“Whatsoever ye do, do it from the heart as to the Lord.”
Follow justly that which is just (Deut. 16:20), says Our Lord in Deuteronomy to His elect people. It is not sufficient for our advancement and perfection that we simply perform our actions; we must likewise perform them well. “He hath done all things well” (Mark 7:37), said the people, speaking of Jesus Christ, and it is truly in this “well” that all our good consists.
It is certain that the good or bad state of our souls depends upon our good or bad works because such as our works are, such also shall we be, since they alone show what we are. “Man,” says St. Austin, “is a tree, and his works the fruit; and therefore, by the fruit of his works we may soon perceive what every man is.” Our Savior, also, speaking of hypocrites and false prophets, says, “By their fruits you shall know them” (Matt. 7:6), and speaking of Himself, on the other hand, “The works that I do in the name of My Father, they give testimony of Me; and though you will not believe Me, believe the works” (John 10:25, 38). But our actions discover not only what we are in this life, but also foretell what we must bein the next, for as we are in this life, such shall we forever be in the life to come because God, will recompense every one according to his works, as Holy Scripture teaches us. “Thou, O Lord,” says the Psalmist, “wilt render to every man according to his works” (Ps. 61:13), and St. Paul, “What things a man shall sow [in this life], those also shall he reap [in the next]” (Gal. 6:8).
But let us descend to particulars and see what those actions are upon which all our goodness and our advancement in perfection depend. I say they are none other than the ordinary actions we perform every day. It is in acquitting ourselves well of our charge and of all that obedience imposes upon us – in short, in performing well the most common and familiar actions of our life – that our advancement and perfection consist.
We shall become perfect if we perform these perfectly; we shall be imperfect if we perform them imperfectly. And this is all that properly makes the difference between a perfect and an imperfect Christian. For perfection arises not from our doing them better; and in proportion to the manner in which a man does these works, will he become more or less perfect.
The Son of God tells us in the Parable of the Sower, “That the grain which was sown on good ground, in one place rendered a hundred, in another sixty, and in another thirty-fold” (Matt. 8:8). By this, as the Saints expound it, our Savior would manifest to us the three different degrees of those that serve God: that is to say, those that begin, those that have made some progress and those that have arrived at the height of perfection. We all sow the same grain, because we all perform nearly the same duties. Yet what a difference there is between one man and another. In some, the works they sow produce a hundredfold because they perform them with an extreme fervor of spirit and a very great purity of intention, and these are such as are perfect.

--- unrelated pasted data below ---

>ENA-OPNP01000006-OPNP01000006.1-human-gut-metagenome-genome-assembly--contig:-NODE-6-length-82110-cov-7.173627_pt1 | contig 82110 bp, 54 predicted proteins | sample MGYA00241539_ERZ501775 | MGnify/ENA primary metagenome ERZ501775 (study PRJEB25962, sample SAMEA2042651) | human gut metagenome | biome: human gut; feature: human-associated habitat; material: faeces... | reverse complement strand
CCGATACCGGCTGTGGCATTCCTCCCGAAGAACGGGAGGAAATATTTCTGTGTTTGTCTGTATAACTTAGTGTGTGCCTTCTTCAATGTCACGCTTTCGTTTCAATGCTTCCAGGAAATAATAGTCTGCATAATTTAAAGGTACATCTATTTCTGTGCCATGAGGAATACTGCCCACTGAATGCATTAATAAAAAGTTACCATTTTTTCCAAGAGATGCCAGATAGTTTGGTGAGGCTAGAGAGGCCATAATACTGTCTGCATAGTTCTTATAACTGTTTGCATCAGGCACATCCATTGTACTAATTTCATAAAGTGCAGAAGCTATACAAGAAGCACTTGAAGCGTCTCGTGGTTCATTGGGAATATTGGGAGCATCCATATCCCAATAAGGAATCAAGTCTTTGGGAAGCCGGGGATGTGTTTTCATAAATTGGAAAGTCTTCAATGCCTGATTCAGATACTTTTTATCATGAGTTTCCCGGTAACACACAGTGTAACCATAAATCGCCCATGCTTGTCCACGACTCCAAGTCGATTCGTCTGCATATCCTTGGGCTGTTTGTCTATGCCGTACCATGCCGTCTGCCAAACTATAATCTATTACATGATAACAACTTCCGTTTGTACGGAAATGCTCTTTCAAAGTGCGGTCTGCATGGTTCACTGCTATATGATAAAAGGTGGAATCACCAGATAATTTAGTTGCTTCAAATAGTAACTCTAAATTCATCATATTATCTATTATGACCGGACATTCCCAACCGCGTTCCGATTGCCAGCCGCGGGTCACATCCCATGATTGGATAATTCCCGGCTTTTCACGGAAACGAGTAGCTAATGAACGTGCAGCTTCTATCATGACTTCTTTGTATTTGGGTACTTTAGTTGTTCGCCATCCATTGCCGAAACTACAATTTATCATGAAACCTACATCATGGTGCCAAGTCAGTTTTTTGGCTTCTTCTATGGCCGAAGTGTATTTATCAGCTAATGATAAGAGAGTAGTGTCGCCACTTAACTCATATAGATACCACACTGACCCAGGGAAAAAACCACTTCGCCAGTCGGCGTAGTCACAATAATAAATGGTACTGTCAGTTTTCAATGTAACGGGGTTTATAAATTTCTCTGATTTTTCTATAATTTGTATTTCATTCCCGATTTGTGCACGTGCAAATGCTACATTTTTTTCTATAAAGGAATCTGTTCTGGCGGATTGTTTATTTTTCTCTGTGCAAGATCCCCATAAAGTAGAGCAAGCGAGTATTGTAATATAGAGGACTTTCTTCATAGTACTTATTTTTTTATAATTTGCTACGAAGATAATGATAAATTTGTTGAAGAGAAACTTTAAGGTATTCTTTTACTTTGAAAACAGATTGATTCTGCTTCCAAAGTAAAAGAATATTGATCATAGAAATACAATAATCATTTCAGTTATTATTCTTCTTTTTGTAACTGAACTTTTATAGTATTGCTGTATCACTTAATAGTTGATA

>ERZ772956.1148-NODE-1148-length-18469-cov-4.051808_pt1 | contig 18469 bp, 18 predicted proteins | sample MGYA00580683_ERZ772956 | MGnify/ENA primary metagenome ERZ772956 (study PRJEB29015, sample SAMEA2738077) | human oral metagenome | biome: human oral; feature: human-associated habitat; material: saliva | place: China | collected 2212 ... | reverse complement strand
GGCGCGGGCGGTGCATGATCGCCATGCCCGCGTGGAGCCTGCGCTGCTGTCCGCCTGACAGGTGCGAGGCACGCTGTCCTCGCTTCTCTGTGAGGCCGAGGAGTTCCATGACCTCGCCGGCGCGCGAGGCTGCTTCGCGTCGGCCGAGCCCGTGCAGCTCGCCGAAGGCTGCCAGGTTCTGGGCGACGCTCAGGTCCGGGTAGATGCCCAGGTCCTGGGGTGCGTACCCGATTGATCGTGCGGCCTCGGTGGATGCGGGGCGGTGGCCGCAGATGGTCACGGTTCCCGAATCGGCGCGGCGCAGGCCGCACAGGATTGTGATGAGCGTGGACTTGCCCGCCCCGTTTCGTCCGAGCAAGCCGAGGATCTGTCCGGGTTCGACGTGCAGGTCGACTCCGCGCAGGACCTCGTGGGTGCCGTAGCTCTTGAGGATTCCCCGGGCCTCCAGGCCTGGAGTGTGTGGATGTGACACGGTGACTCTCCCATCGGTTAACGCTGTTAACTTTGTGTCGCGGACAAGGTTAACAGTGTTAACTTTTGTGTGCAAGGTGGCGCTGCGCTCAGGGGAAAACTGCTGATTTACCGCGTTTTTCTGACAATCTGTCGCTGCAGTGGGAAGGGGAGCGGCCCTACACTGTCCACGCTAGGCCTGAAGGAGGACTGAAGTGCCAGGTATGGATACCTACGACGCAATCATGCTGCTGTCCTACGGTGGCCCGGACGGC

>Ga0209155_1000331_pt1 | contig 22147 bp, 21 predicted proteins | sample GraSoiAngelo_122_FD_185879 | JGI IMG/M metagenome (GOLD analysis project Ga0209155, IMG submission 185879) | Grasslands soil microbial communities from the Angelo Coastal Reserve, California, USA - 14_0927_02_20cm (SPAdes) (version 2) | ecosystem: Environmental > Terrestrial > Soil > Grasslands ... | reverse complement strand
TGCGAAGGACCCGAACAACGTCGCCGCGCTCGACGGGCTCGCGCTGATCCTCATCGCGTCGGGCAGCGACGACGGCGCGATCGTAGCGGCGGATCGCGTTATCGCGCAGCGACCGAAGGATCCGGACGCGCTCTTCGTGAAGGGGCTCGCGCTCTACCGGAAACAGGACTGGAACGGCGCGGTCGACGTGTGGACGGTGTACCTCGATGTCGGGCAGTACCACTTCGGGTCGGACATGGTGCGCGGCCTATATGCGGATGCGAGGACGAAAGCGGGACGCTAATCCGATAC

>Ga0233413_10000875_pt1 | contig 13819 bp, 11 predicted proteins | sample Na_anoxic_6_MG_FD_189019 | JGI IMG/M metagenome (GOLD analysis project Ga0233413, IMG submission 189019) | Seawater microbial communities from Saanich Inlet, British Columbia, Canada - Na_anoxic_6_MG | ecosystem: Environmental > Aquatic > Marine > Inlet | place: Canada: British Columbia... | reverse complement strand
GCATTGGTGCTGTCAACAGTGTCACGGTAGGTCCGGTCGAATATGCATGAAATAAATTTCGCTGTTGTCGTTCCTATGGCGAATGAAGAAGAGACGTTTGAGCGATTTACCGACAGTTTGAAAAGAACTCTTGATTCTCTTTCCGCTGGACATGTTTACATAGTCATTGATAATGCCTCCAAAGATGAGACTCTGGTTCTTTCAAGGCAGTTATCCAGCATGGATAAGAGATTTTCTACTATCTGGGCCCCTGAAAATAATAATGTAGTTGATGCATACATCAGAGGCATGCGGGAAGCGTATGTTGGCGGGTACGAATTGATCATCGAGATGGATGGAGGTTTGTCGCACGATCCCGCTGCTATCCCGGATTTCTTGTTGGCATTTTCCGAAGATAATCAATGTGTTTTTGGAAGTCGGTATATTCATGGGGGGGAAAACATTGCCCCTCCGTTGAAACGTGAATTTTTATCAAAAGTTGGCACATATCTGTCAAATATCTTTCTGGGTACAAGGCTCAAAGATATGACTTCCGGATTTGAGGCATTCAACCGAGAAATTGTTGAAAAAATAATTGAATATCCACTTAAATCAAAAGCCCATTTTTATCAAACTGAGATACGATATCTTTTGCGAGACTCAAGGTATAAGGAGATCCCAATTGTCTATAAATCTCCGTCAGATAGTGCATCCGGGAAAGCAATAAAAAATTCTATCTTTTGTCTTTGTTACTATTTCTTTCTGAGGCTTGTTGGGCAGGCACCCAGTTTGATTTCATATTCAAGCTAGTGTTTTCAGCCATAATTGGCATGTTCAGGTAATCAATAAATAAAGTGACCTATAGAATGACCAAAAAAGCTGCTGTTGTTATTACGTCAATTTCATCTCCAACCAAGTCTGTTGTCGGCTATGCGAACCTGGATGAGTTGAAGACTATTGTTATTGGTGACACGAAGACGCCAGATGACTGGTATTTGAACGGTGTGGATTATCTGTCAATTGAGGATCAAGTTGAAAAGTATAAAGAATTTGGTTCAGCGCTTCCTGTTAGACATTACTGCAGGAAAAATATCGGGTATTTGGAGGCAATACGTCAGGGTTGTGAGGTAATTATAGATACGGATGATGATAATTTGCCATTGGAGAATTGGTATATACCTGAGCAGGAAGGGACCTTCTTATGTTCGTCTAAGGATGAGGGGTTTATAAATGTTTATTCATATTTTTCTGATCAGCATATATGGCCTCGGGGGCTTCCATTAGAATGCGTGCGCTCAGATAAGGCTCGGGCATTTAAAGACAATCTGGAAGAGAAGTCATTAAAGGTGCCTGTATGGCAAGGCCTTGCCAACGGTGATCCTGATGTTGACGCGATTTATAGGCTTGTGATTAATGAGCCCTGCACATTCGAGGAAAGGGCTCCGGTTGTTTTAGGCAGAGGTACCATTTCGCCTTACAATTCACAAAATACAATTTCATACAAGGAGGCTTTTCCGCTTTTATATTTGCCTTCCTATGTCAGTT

In others they render sixty, and these are they who are still advancing in the way but have not yet arrived at perfection. And others reap but thirty, and these are only beginners in God’s service. Let every one, therefore, see to which of these degrees he has arrived; see if you be not amongst those who render only thirtyfold; and God grant that none of us find ourselves of the number of them of whom the Apostle St. Paul makes mention, who had built upon the foundation of faith, with “wood, hay” and “stubble;” to be burned in the day of Our Lord (1 Cor. 3:12). Take care that you do nothing out of ostentation or human respect, to please men or to gain their esteem, for this were to make a building of wood or straw, to burn, at least in Purgatory. But endeavor to perform all your actions with the greatest perfection you are able, whereby you will, as St. Paul says, erect a structure of “gold, silver” and “precious stones” (1 Cor. 3:12).
It is related in the Chronicles of the Cistercian Order that St. Bernard, being with his religious at Matins, saw a great many Angels, who noted and wrote down the actions of each one and the manner in which they performed them, and according to the greater or less attention shown in their singing and praying, they noted the actions in letters of gold or silver, or else with ink or water. But they wrote nothing at all of some, who being present only in body but absent in spirit, let themselves be carried away with vain and unprofitable thoughts.
He perceived also that the Angels, chiefly at the Te Deum, were very desirous that the religious should sing it devoutly, and he saw, as it were, flames issuing from the mouths of those who performed it with fervor. Let each one, then, reflect upon himself and take notice of the manner in which he makes his prayer, to see whether it deserves to be written in gold or silver letters, or with ink or water – or lastly, to see whether it deserves to be noted at all. Let him observe whether flames issue from his heart and mouth, or whether he yawns through laziness and disgust; and let him reflect whether he be there present in body only, having his mind dissipated or occupied with thoughts of study or business, or with other things still more to be condemned.
This article is taken from a chapter in The Soul Sanctified: Catholic Wisdom on the Way of Salvation which is available from TAN Books.